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Logarithm expression is messy

  1. May 16, 2007 #1
    1. The problem statement, all variables and given/known data
    Given that

    [tex]\log_{4n} 40\sqrt {3} = \log_{3n} 45[/tex]

    find

    [tex]n^3[/tex]


    2. Relevant equations

    Logarithm properties

    3. The attempt at a solution

    I can get an expression for n but looks messy, and suspect there is probably a more compact answer. This is what I did:

    [tex] \dfrac{\log 40\sqrt{3}}{\log 4n} = \dfrac{\log 45}{\log 3n}

    \leftrightarrow \dfrac{\log 40\sqrt{3}}{\log 45} = \dfrac {\log 4n}{\log 3n}

    = \dfrac{\log 4 + \log n}{\log 3 + \log n}[/tex]

    and then I solved for log n; but again, my answer is 'messy'.

    Thanks for any help.
     
    Last edited: May 16, 2007
  2. jcsd
  3. May 16, 2007 #2

    Dick

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    I think the answer is just a little 'messy'. I don't think you can simplify it significantly.
     
  4. May 16, 2007 #3
    I have been told the answer is actually very compact.
     
  5. May 16, 2007 #4

    Dick

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    Now that you mention it, if I numerically evaluate the answer, it is suspiciously close to an integer. Can you guess which one I'm thinking of? I can't figure out how to get there directly though.
     
  6. May 16, 2007 #5

    Dick

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    Ok. Got it. Take the expression you get for log(n) and factor all of the numbers into primes. Now if multiply everthing out and simplify, then, lo and behold, the result magically becomes log(N)/3. Where N was that number I was thinking of. Pretty painful - but I still can't think of a more direct way. Plenty of practice with the rules of logarithms there.
     
  7. May 16, 2007 #6
    Ok, I got the answer after some very round about math. Right now I'm trying to find a way to do it with less work. I got the answer... n^3 is a two digit integer. If I figure out a way to do this more easily, I will throw you in the right direction.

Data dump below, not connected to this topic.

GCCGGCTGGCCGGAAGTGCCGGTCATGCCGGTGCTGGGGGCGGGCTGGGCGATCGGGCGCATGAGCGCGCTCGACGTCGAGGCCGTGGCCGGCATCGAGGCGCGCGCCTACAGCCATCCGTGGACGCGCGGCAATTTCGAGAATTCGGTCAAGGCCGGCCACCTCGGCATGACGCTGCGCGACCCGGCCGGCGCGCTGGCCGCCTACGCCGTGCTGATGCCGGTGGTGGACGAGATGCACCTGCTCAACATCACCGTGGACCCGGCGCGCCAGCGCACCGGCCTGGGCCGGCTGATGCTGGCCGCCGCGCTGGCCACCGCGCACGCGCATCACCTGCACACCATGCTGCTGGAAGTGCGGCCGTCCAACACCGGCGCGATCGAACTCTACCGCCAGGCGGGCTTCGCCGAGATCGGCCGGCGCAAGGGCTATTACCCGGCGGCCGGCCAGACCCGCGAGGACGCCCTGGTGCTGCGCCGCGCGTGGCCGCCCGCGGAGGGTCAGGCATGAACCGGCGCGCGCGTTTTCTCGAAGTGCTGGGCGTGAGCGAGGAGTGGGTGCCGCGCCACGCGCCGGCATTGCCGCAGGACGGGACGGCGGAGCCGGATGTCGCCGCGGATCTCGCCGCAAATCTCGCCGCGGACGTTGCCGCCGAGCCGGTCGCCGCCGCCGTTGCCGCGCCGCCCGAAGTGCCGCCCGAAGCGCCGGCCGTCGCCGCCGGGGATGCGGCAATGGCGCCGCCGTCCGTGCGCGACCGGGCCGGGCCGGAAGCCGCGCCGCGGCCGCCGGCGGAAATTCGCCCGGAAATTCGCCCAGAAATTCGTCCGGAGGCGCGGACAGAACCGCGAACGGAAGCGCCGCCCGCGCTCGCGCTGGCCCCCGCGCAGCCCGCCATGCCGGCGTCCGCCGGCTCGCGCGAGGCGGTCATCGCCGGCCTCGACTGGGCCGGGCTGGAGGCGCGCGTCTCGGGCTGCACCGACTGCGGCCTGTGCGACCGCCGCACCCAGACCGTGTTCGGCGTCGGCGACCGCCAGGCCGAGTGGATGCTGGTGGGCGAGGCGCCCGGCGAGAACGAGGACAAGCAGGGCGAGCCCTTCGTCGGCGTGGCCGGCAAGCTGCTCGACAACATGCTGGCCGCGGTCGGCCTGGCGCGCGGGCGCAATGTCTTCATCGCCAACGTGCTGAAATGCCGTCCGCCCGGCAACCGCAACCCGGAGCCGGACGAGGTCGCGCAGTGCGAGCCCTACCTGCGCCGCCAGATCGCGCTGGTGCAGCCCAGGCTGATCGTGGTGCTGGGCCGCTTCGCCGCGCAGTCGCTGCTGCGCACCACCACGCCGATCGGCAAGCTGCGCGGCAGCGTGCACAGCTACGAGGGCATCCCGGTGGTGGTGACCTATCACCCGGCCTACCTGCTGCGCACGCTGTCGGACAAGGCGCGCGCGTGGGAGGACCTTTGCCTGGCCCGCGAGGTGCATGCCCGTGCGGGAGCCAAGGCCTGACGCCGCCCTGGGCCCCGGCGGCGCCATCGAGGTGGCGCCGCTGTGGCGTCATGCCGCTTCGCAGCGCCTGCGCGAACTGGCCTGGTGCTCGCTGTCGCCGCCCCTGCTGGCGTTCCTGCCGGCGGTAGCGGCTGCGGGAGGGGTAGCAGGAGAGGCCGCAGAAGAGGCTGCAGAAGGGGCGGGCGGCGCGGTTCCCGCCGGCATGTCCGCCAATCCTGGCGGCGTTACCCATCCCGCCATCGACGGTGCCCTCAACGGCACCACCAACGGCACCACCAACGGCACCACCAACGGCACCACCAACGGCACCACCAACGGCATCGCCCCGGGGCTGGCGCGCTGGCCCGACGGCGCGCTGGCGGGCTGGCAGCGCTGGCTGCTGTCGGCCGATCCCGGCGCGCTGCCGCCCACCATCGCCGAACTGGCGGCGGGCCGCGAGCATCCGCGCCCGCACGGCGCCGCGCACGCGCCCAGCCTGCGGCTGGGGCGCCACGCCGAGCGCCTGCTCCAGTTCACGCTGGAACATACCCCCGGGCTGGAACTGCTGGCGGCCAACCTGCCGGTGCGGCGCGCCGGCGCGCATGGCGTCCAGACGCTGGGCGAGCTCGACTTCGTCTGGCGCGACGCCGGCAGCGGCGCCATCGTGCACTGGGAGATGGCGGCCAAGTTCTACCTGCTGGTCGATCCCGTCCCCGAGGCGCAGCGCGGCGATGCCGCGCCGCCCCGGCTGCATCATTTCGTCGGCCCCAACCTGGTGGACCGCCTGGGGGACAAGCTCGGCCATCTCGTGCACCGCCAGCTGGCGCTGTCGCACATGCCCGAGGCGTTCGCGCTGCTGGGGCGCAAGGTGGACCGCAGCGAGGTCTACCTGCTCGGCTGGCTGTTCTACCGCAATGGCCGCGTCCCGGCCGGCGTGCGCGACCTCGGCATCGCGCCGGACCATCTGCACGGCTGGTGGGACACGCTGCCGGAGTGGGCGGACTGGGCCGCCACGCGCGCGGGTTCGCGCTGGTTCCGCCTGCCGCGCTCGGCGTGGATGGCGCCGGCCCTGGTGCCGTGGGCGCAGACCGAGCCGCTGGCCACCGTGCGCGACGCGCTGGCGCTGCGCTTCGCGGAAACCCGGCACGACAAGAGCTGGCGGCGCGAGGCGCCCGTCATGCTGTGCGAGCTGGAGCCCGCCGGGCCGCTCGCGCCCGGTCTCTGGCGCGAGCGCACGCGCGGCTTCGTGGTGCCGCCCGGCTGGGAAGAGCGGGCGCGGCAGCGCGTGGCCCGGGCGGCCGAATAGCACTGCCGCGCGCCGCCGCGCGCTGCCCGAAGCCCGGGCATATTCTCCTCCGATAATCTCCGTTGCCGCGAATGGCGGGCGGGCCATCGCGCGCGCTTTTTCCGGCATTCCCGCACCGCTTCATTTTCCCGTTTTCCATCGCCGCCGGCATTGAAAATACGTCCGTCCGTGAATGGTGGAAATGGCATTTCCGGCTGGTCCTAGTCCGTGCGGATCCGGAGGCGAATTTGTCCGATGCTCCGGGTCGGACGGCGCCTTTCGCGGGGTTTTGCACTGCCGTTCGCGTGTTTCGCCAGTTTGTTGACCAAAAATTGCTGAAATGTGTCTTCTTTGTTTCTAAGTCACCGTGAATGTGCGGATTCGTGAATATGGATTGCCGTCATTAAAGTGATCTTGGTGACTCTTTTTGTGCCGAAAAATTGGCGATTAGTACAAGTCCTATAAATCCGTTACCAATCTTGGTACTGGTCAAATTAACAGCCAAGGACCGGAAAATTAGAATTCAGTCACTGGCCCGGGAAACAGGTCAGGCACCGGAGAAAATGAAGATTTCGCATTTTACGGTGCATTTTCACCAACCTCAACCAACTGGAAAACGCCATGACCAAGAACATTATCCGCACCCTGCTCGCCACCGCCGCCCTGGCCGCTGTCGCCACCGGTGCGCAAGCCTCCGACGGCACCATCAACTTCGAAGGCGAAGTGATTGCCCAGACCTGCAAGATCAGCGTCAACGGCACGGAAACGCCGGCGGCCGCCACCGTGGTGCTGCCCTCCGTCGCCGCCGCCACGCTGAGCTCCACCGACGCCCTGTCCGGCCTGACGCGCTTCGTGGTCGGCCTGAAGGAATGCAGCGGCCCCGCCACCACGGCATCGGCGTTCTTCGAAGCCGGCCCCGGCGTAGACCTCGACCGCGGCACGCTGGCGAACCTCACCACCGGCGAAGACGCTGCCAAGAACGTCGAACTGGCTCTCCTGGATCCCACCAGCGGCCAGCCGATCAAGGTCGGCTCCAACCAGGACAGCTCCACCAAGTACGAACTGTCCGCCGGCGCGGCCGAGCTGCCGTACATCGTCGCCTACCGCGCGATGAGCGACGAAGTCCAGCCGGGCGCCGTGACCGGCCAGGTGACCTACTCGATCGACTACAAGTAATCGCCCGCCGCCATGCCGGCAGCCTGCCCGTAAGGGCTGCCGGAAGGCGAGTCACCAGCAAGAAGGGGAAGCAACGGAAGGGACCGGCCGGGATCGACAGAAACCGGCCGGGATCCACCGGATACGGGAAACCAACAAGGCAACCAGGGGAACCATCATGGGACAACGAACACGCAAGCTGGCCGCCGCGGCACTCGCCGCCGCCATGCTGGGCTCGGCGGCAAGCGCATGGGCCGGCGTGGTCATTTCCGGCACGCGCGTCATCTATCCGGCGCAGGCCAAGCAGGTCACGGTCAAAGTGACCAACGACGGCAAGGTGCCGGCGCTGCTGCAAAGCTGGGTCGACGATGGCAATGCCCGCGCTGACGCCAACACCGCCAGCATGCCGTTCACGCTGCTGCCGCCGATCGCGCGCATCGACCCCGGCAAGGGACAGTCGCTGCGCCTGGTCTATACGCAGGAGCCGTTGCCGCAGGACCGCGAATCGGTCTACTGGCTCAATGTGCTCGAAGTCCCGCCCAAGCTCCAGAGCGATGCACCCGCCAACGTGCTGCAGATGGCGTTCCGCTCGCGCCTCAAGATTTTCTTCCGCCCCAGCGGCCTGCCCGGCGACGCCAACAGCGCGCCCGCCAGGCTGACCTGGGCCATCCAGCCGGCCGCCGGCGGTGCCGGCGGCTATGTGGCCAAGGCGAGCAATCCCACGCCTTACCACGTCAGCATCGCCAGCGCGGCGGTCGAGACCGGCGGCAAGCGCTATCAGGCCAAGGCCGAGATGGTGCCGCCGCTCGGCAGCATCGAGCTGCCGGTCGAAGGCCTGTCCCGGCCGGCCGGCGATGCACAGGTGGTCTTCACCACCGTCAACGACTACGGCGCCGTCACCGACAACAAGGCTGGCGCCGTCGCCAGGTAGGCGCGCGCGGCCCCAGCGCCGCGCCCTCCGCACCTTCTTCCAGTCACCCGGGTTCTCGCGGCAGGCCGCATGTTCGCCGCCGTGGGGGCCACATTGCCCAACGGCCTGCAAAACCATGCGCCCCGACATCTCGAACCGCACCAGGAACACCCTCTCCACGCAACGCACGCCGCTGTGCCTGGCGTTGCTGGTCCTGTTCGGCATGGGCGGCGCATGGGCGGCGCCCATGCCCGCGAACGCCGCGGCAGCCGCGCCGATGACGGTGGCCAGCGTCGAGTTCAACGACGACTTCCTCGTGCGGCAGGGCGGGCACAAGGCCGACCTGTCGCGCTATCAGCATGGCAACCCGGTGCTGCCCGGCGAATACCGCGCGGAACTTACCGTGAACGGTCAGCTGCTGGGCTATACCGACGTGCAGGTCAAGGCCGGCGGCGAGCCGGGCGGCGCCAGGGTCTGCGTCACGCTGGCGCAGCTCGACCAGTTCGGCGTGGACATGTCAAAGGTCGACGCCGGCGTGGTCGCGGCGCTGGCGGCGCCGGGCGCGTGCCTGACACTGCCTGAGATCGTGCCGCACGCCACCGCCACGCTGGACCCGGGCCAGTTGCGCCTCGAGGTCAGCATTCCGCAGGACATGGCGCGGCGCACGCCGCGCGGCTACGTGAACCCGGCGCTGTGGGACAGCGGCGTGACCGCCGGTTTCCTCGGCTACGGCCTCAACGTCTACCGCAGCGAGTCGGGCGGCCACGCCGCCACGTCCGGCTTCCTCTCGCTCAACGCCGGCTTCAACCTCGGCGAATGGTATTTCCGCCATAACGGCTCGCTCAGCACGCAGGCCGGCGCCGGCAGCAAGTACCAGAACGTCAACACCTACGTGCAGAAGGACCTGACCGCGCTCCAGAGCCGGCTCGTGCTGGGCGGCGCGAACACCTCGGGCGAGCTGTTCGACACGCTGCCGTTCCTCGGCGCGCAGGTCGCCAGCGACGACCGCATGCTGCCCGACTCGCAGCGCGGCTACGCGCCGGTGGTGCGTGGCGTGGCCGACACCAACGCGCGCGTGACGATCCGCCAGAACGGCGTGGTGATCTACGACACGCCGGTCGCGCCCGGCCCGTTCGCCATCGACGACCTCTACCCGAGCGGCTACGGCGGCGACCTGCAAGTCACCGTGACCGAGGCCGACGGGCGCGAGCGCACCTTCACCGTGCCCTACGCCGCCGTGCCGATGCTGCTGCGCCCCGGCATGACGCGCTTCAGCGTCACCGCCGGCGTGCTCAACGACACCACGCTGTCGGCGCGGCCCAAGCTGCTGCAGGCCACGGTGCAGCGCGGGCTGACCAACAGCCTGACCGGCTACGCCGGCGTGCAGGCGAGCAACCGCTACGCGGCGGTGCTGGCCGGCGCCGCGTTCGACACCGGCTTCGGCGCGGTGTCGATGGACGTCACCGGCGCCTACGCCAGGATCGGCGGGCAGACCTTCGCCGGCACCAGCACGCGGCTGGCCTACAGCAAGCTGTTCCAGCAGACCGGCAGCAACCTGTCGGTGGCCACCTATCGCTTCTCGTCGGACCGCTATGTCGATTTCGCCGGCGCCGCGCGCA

8. May 16, 2007 #7

    Dick

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    Maybe we are taking this 'don't tell the answer thing' too seriously. I suspect that teleport knows the answer too. But this is getting to be sort of fun. So I'll say that the first letter of the last digit of the two digit number is 'f'. Your turn. Finding this with a lot less work would be a cool thing. But maybe somebody just cooked it to work this way.
     
  9. May 17, 2007 #8

    HallsofIvy

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    If [itex]log_{4n}(40\sqrt{3})= log_{3n}(45)[/itex], then, letting a be that mutual value, [itex](4n)^a= 40\sqrt{3}[/itex] and [itex](3n)^a= 45[/itex]. Dividing one equation by the other [itex](4/3)^a= 8\sqrt{3}/9= 2^3/3^{3/2}[/itex]. That is, 2^{2a}= 2^3 and 3^a= 3^{3/2}: a= 3/2.

    Now we have [itex](4n)^{3/2}= 40\sqrt{3}[/itex] so [itex](4n)^3= 4^3 n^3= 64 n^3= 1600(3)= 4800[itex]. n^3= 4800/64= 75.
     
  10. May 20, 2007 #9
    Nice! However, I don't think you did well in providing the solution.

    Sorry for not replying in a few days. I had a lot of workload in my summer courses. But now its done... for now!
     
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